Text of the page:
#100DaysOfCode in Python Transcripts
Chapter: Days 70-72: Excel automation with openpyxl
Lecture: Inserting data into a worksheet
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0:00 Alright, for this video, I thought I'd quickly show you what this could potentially look like in a script. So we'll do a standard import here,
0:11 from openpyxl import load_workbook, and we are going to load the same workbook. Now we're going to choose worksheet 1,
0:24 try and format this a little nicer, ws1 = wb, we're still specifying the same file, finances 2017, that same worksheet I should say.
0:38 Now what do we want to do? Let's create a quick function here. We are going to select our L column again, now where's that file going?
0:51 Let's bring this up here nice and quick. We want to take the same profit column, and this time we want to calculate the overall profit of whatever this
1:03 data sample happens to be of. And we want to dump it below here. So how are we going to do that? Well let's just pop back to the file quickly.
1:17 We're looking here, okay. Let's give ourselves some white space, let's throw in the default under there, let's create a function.
1:26 We're going to call this function insert_sum. Because what we're going to do is we're going to insert an actual function here, and insert one of those
1:40 standard Excel sum workers equals sum and so on. Now to do that, let's create the function, def insert_sum
1:52 Alright we don't actually need to pass any variables into this one, working at global level nice and simple. Okay so what do we need to do?
2:03 Well we need to figure out what cell, what row, what column we're working with, same with all the other videos we've seen so far.
2:14 Let's work with how about this. We're in row L, so why don't we go with L703. So how do we do that? We go ws1, still doing the same thing that we did
2:30 on the Python show before, ws1, and we're going to specify L703, now we're hide coding it. I'll show you to get around this in a minute.
2:43 Is, is being assigned, now this is where we throw in that function, so sum L2, 'cause we don't want the header,
2:56 2L, let's see, what was the last row, 701, so L701. Very simple Excel sum there. And then what do we need to do?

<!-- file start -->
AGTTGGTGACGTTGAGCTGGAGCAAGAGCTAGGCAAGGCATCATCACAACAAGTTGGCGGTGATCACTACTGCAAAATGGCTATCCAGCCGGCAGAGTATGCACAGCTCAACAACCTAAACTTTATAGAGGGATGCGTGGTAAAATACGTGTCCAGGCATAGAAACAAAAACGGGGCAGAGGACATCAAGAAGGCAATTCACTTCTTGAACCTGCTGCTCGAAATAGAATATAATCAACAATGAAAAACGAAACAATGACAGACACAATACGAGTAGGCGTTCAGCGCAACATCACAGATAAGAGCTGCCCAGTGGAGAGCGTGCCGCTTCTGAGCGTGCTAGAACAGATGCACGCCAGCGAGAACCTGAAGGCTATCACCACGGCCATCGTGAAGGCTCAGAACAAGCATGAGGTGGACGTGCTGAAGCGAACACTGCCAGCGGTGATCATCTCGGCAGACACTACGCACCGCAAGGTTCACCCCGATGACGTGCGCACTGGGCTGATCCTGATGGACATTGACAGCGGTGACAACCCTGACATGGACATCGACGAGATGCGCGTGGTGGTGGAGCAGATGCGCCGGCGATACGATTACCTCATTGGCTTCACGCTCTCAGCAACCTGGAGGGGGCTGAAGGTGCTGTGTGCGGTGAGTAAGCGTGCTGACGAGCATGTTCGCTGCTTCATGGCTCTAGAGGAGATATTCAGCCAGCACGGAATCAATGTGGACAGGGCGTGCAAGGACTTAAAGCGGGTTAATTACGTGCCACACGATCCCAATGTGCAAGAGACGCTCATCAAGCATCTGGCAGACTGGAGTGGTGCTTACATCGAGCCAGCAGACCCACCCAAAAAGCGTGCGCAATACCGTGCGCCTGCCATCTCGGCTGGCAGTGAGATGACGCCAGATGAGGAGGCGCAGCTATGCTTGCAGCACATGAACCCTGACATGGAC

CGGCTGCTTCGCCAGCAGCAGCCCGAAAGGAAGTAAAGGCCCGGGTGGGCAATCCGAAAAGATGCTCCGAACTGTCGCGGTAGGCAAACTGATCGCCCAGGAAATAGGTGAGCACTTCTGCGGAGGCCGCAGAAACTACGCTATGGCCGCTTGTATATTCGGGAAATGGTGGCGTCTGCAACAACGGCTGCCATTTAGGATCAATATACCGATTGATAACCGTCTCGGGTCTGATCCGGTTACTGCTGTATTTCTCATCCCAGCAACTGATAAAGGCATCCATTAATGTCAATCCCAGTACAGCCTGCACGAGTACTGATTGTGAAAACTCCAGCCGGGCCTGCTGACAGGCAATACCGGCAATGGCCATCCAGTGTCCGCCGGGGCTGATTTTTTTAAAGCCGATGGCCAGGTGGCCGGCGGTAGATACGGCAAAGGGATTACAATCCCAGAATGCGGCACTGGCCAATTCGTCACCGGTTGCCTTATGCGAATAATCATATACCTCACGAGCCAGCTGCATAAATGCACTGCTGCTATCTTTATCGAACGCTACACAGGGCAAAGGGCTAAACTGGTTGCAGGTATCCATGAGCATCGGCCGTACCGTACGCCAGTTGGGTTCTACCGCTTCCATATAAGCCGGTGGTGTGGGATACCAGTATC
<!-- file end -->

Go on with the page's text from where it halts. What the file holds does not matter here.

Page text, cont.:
3:14 Well something we haven't covered yet, we actually need to save. So we go wb.save. And we're saving the workbook.
3:23 Now we don't necessarily have to put it in the function here, we can throw it down under here, so wb.save. Then we save it as the actual file name.
3:36 So financial-sample.xlsx. And that's it. So what this code will do is it's going to run this function here insert sum, and it's going to insert
3:49 this sum function here into this actual cell here. Let's run that. Python Excel Automation.
4:06 Now why didn't that work? Ah, why do you think? Permission denied, and that is because the file is still open.
4:13 So let's close it, let's not save it, and let's try again. Bang, there we go. Okay, let's open the file again. And let's see what we've got.
4:26 Alright, so there's our total there. We can format, you can see there's the sum that we put in our code, let's quickly format the cell's currency,
4:36 we get a 16.8 million dollar, 16.9 million dollars pretty much. Again we run into that problem with max_row. What if this spreadsheet grows?
4:48 Then we're kind of screwed, aren't we. So let's incorporate max_row in, let's get rid of this, delete that, save the file so there's nothing there,
5:00 and close it off so we don't have any issues. Now how can we change this? Well let's give ourselves a max_row variable, max_row equals ws1.max_row.
5:16 We've figured that out in the last video, now let's change this up. We don't necessarily need to know L703. We just need to know it's L.
5:26 So ws1['L'], let's just do some string work here, I'm going to keep it nice and simple. String max_row. So L max_row.
5:40 Remember the max_row could be 700, 800, 900, 10,000. It's always going to build that with this here. Now we're going to equal assign it, the sum.
5:53 But again the sum, we don't know what that end value is going to be, so let's build that. So we'll go sum L to L, and we'll do a little add here
6:05 of max_row, but think of it this way. If we do max_row, but we're trying to insert max_row into max_row, you're trying to insert the highest cell
6:19 into the same cell it's not going to work, because it's going to try and override itself. So we're going to do max_row minus one.
6:27 We want to go one row down from the max_row. And then we have to throw in that bracket at the end. Alright. That should be it.
6:40 Let's go back across here, get rid of some white space. Alright, let's save that and give it a go. So far so good, I was always confident.
6:58 Open the Excel, and there we go, it's down here. Now why is that? We know it's because there's some white space or something
7:06 in one of these cells here, and our max_row is 705. So what it's done is it's actually done the max_row
7:15 minus one from our code, max_row here, minus one, and that's made our last section here of the range to be L704.
7:29 So now if this spreadsheet grows, max_row let's say grows up to be 710, max_row will be 710 but our sum will point to L2 to L709.
7:43 And we have a nice little, oh let's cancel this, whatever. And I assume I've broken that now, look at that. I've absolutely broken it.
7:52 So let's pretend I didn't do that. And let's open that file again. And by doing this we now have this nice little figure there.
8:02 And that's pretty much it. That's how you add a sum, some sort of a function, or whatever you want.